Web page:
Coaching versa counseling
Updated: Aug 28, 2020
What is the difference between receiving therapy and being coached?
Coaching takes off from an applied belief in change led by the client and his/her own insights. A therapist takes off from a standpoint of expertise with which conclusions and suggested advice is given. Therapy includes discussing the past, especially what has caused pain, while coaching focuses on the present opportunities and what has worked well before. Coaching aims to find ways to solve a problem and reach goals. Therapy can rather explain what caused the problem, especially if it's a re-occurring pattern of behavior.
Both types are based on dialogue with active listening and summarizing what has been said, and should be held with confidentiality between the coach, or therapist, and his/her client.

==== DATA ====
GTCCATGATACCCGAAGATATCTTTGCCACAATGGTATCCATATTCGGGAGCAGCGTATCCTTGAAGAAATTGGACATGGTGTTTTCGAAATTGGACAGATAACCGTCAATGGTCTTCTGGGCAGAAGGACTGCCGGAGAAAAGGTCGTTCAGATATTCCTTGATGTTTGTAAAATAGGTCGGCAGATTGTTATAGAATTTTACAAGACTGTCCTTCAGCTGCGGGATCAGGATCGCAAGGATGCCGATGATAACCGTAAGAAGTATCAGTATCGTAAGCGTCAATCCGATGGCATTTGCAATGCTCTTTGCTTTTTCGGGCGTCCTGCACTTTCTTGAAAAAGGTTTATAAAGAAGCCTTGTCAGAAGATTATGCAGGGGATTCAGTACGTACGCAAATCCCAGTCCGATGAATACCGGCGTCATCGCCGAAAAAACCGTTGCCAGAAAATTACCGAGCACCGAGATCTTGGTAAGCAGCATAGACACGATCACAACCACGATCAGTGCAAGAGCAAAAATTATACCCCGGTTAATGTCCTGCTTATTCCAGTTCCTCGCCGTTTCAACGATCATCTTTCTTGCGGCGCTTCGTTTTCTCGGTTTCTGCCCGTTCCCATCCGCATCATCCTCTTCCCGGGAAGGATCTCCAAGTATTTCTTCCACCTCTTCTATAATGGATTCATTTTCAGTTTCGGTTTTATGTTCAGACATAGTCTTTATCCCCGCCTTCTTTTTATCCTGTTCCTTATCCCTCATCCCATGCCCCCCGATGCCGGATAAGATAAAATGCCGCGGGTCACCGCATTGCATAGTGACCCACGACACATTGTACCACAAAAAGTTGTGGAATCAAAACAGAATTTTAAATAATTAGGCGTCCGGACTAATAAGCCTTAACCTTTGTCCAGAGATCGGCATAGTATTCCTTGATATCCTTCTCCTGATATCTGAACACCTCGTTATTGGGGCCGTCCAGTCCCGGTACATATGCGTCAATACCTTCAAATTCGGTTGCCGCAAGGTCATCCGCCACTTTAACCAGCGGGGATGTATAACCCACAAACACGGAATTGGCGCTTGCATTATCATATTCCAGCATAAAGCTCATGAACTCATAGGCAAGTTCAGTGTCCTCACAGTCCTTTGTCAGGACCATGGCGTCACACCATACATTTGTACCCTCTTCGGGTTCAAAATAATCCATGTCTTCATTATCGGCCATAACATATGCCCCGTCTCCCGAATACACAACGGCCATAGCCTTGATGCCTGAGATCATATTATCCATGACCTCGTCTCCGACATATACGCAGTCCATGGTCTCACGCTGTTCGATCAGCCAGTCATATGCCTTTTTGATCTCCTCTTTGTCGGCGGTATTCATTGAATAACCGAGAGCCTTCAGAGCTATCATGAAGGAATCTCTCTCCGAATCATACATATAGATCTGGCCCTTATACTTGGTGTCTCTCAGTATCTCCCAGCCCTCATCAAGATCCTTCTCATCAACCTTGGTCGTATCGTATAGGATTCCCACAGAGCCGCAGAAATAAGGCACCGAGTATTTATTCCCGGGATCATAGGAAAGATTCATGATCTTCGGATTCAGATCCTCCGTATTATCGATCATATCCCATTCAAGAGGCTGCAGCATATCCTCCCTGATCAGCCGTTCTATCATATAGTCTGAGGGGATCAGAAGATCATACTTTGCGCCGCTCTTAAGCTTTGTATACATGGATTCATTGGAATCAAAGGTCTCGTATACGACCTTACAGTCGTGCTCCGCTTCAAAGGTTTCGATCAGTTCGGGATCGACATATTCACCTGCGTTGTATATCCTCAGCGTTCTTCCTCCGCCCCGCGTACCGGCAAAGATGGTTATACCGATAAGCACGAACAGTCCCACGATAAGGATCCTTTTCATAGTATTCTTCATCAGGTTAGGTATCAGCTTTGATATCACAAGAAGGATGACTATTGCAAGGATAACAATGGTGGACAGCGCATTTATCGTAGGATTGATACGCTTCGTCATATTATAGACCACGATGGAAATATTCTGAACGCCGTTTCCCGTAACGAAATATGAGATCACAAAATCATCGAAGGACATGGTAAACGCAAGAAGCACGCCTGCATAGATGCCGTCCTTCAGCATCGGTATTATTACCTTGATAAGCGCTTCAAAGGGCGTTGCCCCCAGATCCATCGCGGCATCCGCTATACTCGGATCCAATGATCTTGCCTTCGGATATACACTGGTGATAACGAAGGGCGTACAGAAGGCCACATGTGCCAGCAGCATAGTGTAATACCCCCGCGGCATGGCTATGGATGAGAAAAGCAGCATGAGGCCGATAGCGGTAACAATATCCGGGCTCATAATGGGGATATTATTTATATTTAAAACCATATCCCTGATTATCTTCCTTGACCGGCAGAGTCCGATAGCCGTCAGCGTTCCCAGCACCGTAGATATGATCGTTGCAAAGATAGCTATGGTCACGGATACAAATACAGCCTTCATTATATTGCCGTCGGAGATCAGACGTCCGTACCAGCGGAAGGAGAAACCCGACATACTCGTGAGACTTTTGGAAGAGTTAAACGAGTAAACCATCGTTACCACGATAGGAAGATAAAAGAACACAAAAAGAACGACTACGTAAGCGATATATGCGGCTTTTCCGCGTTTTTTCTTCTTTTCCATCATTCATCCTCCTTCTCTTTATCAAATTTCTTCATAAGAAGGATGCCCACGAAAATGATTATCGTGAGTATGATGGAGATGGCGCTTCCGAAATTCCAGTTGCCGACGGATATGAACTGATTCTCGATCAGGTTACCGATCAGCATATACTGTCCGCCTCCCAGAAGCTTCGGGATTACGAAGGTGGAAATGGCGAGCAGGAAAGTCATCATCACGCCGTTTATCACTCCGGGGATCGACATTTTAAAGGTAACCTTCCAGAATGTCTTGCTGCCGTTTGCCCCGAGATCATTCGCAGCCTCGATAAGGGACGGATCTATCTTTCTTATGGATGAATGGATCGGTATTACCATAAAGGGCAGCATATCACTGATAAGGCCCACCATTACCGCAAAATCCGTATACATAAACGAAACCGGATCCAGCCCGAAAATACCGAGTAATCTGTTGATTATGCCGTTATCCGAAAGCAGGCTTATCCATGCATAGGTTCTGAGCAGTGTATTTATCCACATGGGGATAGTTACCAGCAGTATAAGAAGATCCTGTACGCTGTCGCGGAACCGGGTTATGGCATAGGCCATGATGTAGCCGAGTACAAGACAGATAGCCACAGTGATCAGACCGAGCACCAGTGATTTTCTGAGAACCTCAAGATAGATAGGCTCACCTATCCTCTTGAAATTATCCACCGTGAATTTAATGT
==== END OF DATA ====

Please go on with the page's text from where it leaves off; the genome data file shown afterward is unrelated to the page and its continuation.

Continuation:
When doing this in groups, it's important to keep it an even more defined border. Group-therapy often includes teaching and emotional releases of shared experiences, while group-coaching focuses on how to move forward, what to change, and create, with encouragement and follow-up, also hopefully with mutual support among the group's members.
Whether individually or group based, both coaching and therapy become more successful when they are held regularly for a couple of months, to also allow time for reflection, adjustment and trials with feedback.
Both are sometimes needed, preferably receiving therapy first.
(Neither requires a yogamat.)